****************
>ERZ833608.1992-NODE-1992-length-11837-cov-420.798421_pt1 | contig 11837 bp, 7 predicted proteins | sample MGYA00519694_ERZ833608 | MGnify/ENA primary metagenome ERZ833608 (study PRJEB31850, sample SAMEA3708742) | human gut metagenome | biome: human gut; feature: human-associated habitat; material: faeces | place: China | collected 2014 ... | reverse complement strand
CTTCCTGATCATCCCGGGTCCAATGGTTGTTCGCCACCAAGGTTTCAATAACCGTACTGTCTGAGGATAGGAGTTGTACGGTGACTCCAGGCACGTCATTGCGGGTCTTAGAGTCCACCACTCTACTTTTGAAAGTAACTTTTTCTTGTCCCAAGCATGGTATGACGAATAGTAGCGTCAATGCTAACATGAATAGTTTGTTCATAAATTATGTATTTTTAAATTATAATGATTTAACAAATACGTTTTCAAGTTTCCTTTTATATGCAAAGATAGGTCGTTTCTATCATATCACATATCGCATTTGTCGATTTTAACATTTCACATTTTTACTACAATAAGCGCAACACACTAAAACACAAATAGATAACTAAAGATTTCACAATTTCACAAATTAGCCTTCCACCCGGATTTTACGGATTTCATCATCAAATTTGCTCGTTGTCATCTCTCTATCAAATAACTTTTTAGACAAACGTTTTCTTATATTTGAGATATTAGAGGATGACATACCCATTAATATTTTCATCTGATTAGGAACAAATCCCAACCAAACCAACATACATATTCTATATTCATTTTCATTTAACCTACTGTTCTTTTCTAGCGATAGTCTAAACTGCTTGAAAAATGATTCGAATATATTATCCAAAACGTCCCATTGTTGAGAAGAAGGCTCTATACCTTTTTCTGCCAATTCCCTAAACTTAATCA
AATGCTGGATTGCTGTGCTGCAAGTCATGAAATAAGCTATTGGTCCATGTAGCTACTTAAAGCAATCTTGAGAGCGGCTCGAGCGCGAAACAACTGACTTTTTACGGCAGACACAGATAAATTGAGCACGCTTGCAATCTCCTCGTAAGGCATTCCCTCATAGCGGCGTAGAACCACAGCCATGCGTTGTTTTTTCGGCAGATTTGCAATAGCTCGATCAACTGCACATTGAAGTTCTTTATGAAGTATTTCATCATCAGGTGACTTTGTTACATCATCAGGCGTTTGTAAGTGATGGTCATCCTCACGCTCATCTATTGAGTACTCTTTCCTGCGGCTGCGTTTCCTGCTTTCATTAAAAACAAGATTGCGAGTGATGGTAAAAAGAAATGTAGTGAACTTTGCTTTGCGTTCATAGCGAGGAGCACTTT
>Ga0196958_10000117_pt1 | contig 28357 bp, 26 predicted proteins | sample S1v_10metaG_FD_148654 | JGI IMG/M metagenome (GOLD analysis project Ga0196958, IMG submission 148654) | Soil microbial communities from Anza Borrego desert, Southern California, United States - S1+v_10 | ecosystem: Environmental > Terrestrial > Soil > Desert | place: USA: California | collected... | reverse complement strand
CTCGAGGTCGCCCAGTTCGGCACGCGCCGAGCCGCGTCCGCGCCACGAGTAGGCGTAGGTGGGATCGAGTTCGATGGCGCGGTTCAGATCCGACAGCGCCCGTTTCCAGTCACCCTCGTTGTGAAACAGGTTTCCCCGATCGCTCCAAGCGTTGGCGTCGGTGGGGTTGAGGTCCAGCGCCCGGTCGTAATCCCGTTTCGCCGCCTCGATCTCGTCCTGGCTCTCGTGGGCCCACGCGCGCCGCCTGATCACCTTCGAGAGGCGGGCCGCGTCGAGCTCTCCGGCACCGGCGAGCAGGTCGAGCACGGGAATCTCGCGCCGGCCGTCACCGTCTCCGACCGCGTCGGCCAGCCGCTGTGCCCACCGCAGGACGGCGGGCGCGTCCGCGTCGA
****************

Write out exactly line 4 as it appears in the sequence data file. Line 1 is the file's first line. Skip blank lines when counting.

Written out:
>Ga0196958_10000117_pt1 | contig 28357 bp, 26 predicted proteins | sample S1v_10metaG_FD_148654 | JGI IMG/M metagenome (GOLD analysis project Ga0196958, IMG submission 148654) | Soil microbial communities from Anza Borrego desert, Southern California, United States - S1+v_10 | ecosystem: Environmental > Terrestrial > Soil > Desert | place: USA: California | collected... | reverse complement strand